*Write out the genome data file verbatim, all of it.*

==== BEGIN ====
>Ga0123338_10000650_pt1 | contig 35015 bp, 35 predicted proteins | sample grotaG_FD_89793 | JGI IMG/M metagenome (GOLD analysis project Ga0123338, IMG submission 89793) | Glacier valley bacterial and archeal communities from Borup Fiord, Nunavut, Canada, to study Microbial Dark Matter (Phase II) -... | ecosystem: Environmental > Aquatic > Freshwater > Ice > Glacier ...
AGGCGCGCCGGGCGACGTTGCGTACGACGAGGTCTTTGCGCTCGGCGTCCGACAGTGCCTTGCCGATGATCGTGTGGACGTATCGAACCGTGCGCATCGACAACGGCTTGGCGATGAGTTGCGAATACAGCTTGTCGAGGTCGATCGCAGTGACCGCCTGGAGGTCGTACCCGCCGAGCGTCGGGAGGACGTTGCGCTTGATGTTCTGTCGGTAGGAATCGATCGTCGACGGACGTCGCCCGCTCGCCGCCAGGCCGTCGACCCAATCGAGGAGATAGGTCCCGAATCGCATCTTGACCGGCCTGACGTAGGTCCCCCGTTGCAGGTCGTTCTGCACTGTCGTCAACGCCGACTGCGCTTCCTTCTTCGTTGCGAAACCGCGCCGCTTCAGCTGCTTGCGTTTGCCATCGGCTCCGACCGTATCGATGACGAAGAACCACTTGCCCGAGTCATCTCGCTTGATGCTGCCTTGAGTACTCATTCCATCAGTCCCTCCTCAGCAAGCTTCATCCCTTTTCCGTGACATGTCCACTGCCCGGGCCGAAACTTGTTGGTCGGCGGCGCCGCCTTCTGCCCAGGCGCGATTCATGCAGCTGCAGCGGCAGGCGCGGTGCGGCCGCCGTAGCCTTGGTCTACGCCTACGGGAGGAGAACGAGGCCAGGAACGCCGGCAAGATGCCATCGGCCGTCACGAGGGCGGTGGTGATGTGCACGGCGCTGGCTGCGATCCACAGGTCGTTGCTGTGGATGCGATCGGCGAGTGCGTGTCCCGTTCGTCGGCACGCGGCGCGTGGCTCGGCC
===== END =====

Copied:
>Ga0123338_10000650_pt1 | contig 35015 bp, 35 predicted proteins | sample grotaG_FD_89793 | JGI IMG/M metagenome (GOLD analysis project Ga0123338, IMG submission 89793) | Glacier valley bacterial and archeal communities from Borup Fiord, Nunavut, Canada, to study Microbial Dark Matter (Phase II) -... | ecosystem: Environmental > Aquatic > Freshwater > Ice > Glacier ...
AGGCGCGCCGGGCGACGTTGCGTACGACGAGGTCTTTGCGCTCGGCGTCCGACAGTGCCTTGCCGATGATCGTGTGGACGTATCGAACCGTGCGCATCGACAACGGCTTGGCGATGAGTTGCGAATACAGCTTGTCGAGGTCGATCGCAGTGACCGCCTGGAGGTCGTACCCGCCGAGCGTCGGGAGGACGTTGCGCTTGATGTTCTGTCGGTAGGAATCGATCGTCGACGGACGTCGCCCGCTCGCCGCCAGGCCGTCGACCCAATCGAGGAGATAGGTCCCGAATCGCATCTTGACCGGCCTGACGTAGGTCCCCCGTTGCAGGTCGTTCTGCACTGTCGTCAACGCCGACTGCGCTTCCTTCTTCGTTGCGAAACCGCGCCGCTTCAGCTGCTTGCGTTTGCCATCGGCTCCGACCGTATCGATGACGAAGAACCACTTGCCCGAGTCATCTCGCTTGATGCTGCCTTGAGTACTCATTCCATCAGTCCCTCCTCAGCAAGCTTCATCCCTTTTCCGTGACATGTCCACTGCCCGGGCCGAAACTTGTTGGTCGGCGGCGCCGCCTTCTGCCCAGGCGCGATTCATGCAGCTGCAGCGGCAGGCGCGGTGCGGCCGCCGTAGCCTTGGTCTACGCCTACGGGAGGAGAACGAGGCCAGGAACGCCGGCAAGATGCCATCGGCCGTCACGAGGGCGGTGGTGATGTGCACGGCGCTGGCTGCGATCCACAGGTCGTTGCTGTGGATGCGATCGGCGAGTGCGTGTCCCGTTCGTCGGCACGCGGCGCGTGGCTCGGCC